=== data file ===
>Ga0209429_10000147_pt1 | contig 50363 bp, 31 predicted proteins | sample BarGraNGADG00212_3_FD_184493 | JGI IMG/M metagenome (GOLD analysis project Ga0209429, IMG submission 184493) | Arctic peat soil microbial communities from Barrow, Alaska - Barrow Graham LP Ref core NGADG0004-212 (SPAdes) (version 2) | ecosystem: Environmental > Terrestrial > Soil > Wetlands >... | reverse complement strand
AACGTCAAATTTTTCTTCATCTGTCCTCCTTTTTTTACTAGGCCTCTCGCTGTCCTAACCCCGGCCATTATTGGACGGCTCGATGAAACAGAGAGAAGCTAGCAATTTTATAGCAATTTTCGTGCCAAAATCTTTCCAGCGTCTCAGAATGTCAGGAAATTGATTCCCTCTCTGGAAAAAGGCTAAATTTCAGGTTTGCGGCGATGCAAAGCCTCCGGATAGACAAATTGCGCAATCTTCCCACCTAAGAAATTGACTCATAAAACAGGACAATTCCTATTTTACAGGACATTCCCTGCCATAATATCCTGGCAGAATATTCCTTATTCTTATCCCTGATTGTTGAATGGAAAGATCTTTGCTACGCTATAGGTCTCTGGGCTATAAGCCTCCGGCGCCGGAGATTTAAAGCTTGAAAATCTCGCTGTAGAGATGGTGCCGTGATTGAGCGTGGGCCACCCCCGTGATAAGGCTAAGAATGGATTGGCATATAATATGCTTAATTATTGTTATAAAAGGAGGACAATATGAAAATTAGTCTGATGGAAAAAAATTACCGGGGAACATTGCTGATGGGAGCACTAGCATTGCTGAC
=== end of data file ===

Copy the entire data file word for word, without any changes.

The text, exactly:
>Ga0209429_10000147_pt1 | contig 50363 bp, 31 predicted proteins | sample BarGraNGADG00212_3_FD_184493 | JGI IMG/M metagenome (GOLD analysis project Ga0209429, IMG submission 184493) | Arctic peat soil microbial communities from Barrow, Alaska - Barrow Graham LP Ref core NGADG0004-212 (SPAdes) (version 2) | ecosystem: Environmental > Terrestrial > Soil > Wetlands >... | reverse complement strand
AACGTCAAATTTTTCTTCATCTGTCCTCCTTTTTTTACTAGGCCTCTCGCTGTCCTAACCCCGGCCATTATTGGACGGCTCGATGAAACAGAGAGAAGCTAGCAATTTTATAGCAATTTTCGTGCCAAAATCTTTCCAGCGTCTCAGAATGTCAGGAAATTGATTCCCTCTCTGGAAAAAGGCTAAATTTCAGGTTTGCGGCGATGCAAAGCCTCCGGATAGACAAATTGCGCAATCTTCCCACCTAAGAAATTGACTCATAAAACAGGACAATTCCTATTTTACAGGACATTCCCTGCCATAATATCCTGGCAGAATATTCCTTATTCTTATCCCTGATTGTTGAATGGAAAGATCTTTGCTACGCTATAGGTCTCTGGGCTATAAGCCTCCGGCGCCGGAGATTTAAAGCTTGAAAATCTCGCTGTAGAGATGGTGCCGTGATTGAGCGTGGGCCACCCCCGTGATAAGGCTAAGAATGGATTGGCATATAATATGCTTAATTATTGTTATAAAAGGAGGACAATATGAAAATTAGTCTGATGGAAAAAAATTACCGGGGAACATTGCTGATGGGAGCACTAGCATTGCTGAC